Thinking Small On The Web

In this era, are Hearst's targeted digital buys enough?

By Jon Fine

For good or ill, the best way for big media companies desperate to dapple themselves with digital pixie dust is to make one big attention-grabbing deal. The paragon remains News Corp.'s (NWS ) purchase of MySpace parent Intermix Media for $580 million in the summer of '05, which glossed over Rupert Murdoch's prior online miscues and goosed the stock price.

Or E.W. Scripps Co.'s (SSP ) deal for e-tailing search site Shopzilla for $525 million--as a percentage of revenue, a much bigger deal than Murdoch-MySpace--which looked great until Shopzilla slumped. As the company formerly known as AOL Time Warner (TWX ) shows, there are downsides to this approach: Buying for $410 million in early 2005 has, rightly or wrongly, netted the New York Times Co. (NYT ) as much laughter as love.

This record leaves companies more comfortable playing small-ball: no big bets, but rather tinier, sort-of-targeted deals. "Most [big companies] are saying they want to buy online media properties," says Reed Phillips, a managing partner at media dealmaker DeSilva & Phillips. But "very few will really roll the dice on a large transaction" or even pony up the price required for any winning bid. Even as long-standing businesses are under attack, there's still an overweening temptation to play it safe.

Then there's Hearst Corp., neither a shrinking violet nor a wild-eyed extremist in this arena. In 2007, Hearst announced four decent-sized digital deals, in the tens of millions, not hundreds of millions: teen social-networking site eCrush, gaming and entertainment site UGO, shopping site Kaboodle, and, most recently, health site We are about to see whether a company that has prospered for decades by being fundamentally conservative can thrive by doing the same in this digital age.

THE PRIVATELY HELD HEARST is run for a family trust, so it's useful to see its executives as money managers of a family's assets. Only instead of real estate or stocks, the assets under management are media properties--newspapers, magazines, TV stations, syndicated entertainment. Long-term, Hearst has been enormously successful. Last year's revenues were around $7.5 billion, a record high, and net income topped $900 million. It has made many major recent buys, including one that brought it the San Francisco Chronicle--oopsie on that, given the paper's travails--albeit nothing digital before this year. (Hearst has long invested in scores of large and small digital companies--it held a minority stake in just-sold Sling Media--and it bid unsuccessfully for IGN Entertainment, the online gaming concern that News Corp. snapped up for $650 million.) "We were looking," says Hearst Interactive Media President Kenneth Bronfin, whose tenure in digital at Hearst dates back to when the company sold CD-ROMs. "Just being very selective."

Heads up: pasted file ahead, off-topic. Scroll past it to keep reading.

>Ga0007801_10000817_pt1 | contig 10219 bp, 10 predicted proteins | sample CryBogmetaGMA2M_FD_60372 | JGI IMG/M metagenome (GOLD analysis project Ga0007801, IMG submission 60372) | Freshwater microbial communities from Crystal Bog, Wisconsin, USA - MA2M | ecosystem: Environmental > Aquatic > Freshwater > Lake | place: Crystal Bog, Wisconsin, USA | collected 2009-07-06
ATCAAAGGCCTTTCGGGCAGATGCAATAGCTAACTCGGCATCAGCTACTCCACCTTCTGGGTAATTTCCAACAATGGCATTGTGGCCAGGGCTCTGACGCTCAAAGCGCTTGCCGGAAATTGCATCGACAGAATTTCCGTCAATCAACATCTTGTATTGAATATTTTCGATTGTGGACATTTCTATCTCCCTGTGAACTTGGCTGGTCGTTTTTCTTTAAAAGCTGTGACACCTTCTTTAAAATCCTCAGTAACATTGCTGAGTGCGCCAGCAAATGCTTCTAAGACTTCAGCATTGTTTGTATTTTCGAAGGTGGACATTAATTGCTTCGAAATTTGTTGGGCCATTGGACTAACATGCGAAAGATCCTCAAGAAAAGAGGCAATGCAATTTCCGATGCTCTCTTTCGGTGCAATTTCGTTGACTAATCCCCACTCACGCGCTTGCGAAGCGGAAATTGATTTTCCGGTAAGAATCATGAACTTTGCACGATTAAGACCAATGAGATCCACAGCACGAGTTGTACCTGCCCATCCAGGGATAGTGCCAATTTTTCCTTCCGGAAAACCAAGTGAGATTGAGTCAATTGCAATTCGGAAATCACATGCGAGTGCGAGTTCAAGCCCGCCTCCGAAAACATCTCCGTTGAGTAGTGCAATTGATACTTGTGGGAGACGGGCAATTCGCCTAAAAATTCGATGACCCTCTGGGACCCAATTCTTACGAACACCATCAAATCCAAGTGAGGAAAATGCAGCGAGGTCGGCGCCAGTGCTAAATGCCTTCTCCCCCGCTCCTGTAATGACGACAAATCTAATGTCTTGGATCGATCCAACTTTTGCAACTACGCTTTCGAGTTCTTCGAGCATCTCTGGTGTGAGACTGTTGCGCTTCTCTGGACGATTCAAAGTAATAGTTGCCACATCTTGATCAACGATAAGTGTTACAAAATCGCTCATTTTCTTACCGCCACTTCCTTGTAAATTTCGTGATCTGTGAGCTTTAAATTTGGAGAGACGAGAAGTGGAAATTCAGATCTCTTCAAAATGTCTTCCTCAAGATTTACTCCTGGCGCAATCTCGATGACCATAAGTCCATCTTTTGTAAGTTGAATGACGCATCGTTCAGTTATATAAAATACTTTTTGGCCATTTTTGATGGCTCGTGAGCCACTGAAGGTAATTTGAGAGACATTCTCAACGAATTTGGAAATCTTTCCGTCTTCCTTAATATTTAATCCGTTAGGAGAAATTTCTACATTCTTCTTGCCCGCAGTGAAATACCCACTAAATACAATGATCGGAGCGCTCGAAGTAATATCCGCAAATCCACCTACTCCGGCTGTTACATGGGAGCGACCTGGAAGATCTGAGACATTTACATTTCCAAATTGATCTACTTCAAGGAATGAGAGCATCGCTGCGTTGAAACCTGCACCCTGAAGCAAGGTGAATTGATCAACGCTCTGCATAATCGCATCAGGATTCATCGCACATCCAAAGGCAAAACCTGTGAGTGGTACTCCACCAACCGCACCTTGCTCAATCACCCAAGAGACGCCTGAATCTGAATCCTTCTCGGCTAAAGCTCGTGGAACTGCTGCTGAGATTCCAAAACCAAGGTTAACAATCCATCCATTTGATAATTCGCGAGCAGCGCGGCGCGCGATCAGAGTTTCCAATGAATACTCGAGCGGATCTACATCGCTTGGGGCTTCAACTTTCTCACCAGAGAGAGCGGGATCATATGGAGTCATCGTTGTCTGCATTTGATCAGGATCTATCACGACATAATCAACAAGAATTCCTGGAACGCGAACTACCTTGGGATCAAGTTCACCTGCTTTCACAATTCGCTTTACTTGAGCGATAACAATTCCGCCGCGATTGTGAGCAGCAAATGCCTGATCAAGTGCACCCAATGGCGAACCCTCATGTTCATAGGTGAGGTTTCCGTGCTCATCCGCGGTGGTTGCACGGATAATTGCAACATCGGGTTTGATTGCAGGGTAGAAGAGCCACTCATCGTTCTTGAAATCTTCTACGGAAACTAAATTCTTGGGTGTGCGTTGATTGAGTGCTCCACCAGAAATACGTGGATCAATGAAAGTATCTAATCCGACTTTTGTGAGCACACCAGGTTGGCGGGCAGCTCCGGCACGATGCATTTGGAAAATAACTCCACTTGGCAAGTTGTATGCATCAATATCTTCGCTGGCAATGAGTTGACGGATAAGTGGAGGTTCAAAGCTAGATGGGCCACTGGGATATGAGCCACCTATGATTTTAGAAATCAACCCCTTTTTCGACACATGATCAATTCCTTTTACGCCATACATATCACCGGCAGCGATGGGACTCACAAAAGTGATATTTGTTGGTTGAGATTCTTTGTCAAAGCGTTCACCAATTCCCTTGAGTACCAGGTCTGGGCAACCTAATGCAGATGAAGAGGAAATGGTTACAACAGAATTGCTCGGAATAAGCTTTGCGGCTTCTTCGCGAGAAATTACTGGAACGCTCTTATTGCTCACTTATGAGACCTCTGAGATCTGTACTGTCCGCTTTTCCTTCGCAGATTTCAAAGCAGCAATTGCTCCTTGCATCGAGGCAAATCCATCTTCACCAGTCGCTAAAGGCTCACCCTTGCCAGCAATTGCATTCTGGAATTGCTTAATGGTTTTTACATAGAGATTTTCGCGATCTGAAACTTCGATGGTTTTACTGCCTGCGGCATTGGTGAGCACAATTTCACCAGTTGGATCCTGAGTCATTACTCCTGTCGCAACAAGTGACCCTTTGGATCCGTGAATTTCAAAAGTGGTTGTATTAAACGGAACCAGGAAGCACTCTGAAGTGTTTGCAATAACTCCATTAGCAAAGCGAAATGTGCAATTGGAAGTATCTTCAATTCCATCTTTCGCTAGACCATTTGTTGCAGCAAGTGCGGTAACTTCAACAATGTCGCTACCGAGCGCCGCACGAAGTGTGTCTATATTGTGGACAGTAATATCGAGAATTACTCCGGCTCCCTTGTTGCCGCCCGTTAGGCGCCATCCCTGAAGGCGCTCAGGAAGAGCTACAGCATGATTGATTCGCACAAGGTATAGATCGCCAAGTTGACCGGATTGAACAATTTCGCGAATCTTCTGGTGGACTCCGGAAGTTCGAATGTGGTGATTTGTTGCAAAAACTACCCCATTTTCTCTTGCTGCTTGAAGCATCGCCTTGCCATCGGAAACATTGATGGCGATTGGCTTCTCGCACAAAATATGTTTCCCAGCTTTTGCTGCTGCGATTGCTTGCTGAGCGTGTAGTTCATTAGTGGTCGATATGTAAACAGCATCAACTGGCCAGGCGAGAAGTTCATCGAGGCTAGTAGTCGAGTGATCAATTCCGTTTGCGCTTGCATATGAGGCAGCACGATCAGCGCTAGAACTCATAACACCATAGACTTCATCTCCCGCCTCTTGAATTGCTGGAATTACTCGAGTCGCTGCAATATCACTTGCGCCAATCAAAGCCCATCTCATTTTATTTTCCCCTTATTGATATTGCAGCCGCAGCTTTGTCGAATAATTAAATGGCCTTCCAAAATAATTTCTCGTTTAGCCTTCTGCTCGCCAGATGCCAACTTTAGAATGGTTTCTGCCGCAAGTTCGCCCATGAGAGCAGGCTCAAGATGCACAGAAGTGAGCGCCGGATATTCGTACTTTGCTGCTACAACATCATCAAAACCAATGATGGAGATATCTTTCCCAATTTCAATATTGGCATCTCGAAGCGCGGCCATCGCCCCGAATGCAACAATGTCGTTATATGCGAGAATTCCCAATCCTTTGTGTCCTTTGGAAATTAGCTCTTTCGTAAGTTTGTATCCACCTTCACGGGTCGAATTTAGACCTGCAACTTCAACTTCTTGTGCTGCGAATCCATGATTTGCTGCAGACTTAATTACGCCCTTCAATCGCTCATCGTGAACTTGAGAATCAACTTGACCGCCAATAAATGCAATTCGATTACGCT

Taken individually, all of Hearst's deals make sense. They either bring the company a big chunk of a new demographic, like UGO's young men, or suck out tons of data from its existing audiences, like RealAge, which calculates the "real age" of users who answer a detailed health questionnaire. Bronfin's stated strategy of using RealAge and UGO as platforms for future buys makes sense, too. What makes less sense is the notion that any of this gets a company built on past generations' media assets, many of which defy easy translation into digital, to where it needs to be quickly enough. Bronfin admits "these four [deals] alone absolutely aren't enough" and says more will follow. Nothing appears imminent, though, save for a major homegrown launch early next year, likely focusing on health.

Here's the question: Is digitization happening so slowly that companies can afford to ink smallish deals and build what they can on their own? Caution, it's true, has served Hearst well in the past. But I'm not at all convinced that caution is what's called for this time. And the crazy thing is that Hearst is on an absolute tear compared with most of its peers.

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